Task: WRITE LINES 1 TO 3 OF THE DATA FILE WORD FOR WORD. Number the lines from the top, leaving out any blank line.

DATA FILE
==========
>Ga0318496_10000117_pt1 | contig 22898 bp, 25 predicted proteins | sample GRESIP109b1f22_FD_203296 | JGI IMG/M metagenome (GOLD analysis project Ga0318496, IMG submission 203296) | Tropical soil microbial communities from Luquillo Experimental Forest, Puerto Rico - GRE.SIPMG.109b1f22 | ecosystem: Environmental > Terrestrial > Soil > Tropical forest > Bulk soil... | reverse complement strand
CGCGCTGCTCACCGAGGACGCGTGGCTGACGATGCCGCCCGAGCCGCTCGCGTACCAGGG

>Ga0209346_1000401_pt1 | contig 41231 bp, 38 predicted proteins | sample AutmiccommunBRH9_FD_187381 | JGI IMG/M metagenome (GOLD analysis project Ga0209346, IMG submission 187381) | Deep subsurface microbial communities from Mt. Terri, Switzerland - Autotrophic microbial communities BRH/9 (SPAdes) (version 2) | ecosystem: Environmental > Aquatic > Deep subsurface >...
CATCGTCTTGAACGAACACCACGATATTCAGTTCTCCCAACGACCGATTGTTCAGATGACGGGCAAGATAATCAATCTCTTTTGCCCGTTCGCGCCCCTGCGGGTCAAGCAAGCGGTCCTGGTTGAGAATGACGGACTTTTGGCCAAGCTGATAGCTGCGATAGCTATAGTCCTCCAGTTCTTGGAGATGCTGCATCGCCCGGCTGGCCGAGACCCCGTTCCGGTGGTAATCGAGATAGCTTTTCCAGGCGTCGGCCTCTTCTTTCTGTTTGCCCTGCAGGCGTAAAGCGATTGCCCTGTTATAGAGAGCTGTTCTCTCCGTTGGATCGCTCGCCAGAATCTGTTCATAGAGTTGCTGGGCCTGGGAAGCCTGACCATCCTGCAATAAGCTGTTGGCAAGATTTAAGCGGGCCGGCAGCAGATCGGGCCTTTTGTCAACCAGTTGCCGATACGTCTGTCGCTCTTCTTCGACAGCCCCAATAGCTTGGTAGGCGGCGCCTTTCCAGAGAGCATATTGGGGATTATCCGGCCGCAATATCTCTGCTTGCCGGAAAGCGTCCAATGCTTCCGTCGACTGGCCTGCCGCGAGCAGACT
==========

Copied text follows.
>Ga0318496_10000117_pt1 | contig 22898 bp, 25 predicted proteins | sample GRESIP109b1f22_FD_203296 | JGI IMG/M metagenome (GOLD analysis project Ga0318496, IMG submission 203296) | Tropical soil microbial communities from Luquillo Experimental Forest, Puerto Rico - GRE.SIPMG.109b1f22 | ecosystem: Environmental > Terrestrial > Soil > Tropical forest > Bulk soil... | reverse complement strand
CGCGCTGCTCACCGAGGACGCGTGGCTGACGATGCCGCCCGAGCCGCTCGCGTACCAGGG

>Ga0209346_1000401_pt1 | contig 41231 bp, 38 predicted proteins | sample AutmiccommunBRH9_FD_187381 | JGI IMG/M metagenome (GOLD analysis project Ga0209346, IMG submission 187381) | Deep subsurface microbial communities from Mt. Terri, Switzerland - Autotrophic microbial communities BRH/9 (SPAdes) (version 2) | ecosystem: Environmental > Aquatic > Deep subsurface >...